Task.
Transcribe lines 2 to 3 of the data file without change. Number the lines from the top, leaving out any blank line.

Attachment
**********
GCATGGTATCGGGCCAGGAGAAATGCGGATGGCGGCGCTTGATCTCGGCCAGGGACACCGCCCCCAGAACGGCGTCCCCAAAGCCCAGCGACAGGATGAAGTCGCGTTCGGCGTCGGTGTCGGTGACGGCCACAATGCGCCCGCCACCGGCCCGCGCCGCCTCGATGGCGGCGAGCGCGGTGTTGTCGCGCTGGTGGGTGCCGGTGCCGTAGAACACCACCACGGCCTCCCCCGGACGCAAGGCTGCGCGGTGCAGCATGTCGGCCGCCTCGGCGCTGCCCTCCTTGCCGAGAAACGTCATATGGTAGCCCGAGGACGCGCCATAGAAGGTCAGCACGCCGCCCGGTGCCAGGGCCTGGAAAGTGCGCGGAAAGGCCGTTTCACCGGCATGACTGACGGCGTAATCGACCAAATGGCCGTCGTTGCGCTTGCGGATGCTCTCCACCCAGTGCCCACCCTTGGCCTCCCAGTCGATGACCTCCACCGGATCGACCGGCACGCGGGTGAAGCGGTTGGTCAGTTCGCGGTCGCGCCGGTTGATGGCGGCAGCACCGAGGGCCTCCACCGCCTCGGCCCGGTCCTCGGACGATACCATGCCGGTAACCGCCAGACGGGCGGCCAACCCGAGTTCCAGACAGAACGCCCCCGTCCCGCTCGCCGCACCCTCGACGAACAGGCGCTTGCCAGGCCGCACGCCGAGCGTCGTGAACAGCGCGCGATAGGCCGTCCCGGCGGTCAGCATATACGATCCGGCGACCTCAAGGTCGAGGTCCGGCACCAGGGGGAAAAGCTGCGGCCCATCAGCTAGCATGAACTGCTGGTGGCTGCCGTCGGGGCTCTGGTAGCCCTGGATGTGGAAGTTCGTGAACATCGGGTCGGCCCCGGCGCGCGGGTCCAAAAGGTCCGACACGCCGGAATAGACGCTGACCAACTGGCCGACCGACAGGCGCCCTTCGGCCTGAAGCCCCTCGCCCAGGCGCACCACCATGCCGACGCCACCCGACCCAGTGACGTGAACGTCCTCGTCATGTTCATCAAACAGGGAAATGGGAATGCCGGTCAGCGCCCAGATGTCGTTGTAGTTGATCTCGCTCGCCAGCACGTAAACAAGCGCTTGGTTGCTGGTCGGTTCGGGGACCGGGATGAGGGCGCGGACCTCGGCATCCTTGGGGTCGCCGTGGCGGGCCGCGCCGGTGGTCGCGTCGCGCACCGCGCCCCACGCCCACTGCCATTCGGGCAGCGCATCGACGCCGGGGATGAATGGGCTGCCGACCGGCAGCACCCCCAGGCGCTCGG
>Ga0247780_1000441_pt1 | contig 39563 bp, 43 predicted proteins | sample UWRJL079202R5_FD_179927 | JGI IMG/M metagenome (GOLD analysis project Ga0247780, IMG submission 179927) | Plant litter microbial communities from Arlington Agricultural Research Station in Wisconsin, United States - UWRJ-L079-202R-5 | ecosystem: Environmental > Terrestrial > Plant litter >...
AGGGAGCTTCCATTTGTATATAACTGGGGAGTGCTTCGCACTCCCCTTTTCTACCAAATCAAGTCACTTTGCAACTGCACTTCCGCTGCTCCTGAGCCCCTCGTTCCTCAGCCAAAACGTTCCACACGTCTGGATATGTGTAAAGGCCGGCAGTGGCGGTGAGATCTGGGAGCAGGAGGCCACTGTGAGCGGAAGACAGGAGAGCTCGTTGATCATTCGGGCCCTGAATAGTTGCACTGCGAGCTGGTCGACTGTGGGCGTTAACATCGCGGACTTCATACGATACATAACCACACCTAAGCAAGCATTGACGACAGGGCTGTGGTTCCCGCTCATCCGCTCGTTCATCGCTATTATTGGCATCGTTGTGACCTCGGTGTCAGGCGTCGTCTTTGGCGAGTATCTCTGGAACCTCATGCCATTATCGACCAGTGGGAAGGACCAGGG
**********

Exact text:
>Ga0247780_1000441_pt1 | contig 39563 bp, 43 predicted proteins | sample UWRJL079202R5_FD_179927 | JGI IMG/M metagenome (GOLD analysis project Ga0247780, IMG submission 179927) | Plant litter microbial communities from Arlington Agricultural Research Station in Wisconsin, United States - UWRJ-L079-202R-5 | ecosystem: Environmental > Terrestrial > Plant litter >...
AGGGAGCTTCCATTTGTATATAACTGGGGAGTGCTTCGCACTCCCCTTTTCTACCAAATCAAGTCACTTTGCAACTGCACTTCCGCTGCTCCTGAGCCCCTCGTTCCTCAGCCAAAACGTTCCACACGTCTGGATATGTGTAAAGGCCGGCAGTGGCGGTGAGATCTGGGAGCAGGAGGCCACTGTGAGCGGAAGACAGGAGAGCTCGTTGATCATTCGGGCCCTGAATAGTTGCACTGCGAGCTGGTCGACTGTGGGCGTTAACATCGCGGACTTCATACGATACATAACCACACCTAAGCAAGCATTGACGACAGGGCTGTGGTTCCCGCTCATCCGCTCGTTCATCGCTATTATTGGCATCGTTGTGACCTCGGTGTCAGGCGTCGTCTTTGGCGAGTATCTCTGGAACCTCATGCCATTATCGACCAGTGGGAAGGACCAGGG